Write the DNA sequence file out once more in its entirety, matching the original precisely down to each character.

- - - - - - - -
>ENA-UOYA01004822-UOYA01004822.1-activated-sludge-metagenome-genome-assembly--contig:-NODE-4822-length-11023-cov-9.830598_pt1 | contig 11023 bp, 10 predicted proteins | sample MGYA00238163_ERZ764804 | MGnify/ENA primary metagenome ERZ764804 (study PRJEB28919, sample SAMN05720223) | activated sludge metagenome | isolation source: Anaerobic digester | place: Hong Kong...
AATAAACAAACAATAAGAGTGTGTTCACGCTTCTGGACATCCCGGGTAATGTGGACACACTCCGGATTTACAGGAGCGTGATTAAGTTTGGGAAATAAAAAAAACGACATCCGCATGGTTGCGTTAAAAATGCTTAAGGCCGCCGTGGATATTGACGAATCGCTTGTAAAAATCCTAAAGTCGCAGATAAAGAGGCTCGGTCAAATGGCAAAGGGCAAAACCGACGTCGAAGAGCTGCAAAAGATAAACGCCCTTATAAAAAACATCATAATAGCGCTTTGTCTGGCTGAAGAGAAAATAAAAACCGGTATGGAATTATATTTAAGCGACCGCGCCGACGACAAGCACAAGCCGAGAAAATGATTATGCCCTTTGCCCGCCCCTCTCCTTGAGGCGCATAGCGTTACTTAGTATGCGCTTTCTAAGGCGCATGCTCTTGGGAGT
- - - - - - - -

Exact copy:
>ENA-UOYA01004822-UOYA01004822.1-activated-sludge-metagenome-genome-assembly--contig:-NODE-4822-length-11023-cov-9.830598_pt1 | contig 11023 bp, 10 predicted proteins | sample MGYA00238163_ERZ764804 | MGnify/ENA primary metagenome ERZ764804 (study PRJEB28919, sample SAMN05720223) | activated sludge metagenome | isolation source: Anaerobic digester | place: Hong Kong...
AATAAACAAACAATAAGAGTGTGTTCACGCTTCTGGACATCCCGGGTAATGTGGACACACTCCGGATTTACAGGAGCGTGATTAAGTTTGGGAAATAAAAAAAACGACATCCGCATGGTTGCGTTAAAAATGCTTAAGGCCGCCGTGGATATTGACGAATCGCTTGTAAAAATCCTAAAGTCGCAGATAAAGAGGCTCGGTCAAATGGCAAAGGGCAAAACCGACGTCGAAGAGCTGCAAAAGATAAACGCCCTTATAAAAAACATCATAATAGCGCTTTGTCTGGCTGAAGAGAAAATAAAAACCGGTATGGAATTATATTTAAGCGACCGCGCCGACGACAAGCACAAGCCGAGAAAATGATTATGCCCTTTGCCCGCCCCTCTCCTTGAGGCGCATAGCGTTACTTAGTATGCGCTTTCTAAGGCGCATGCTCTTGGGAGT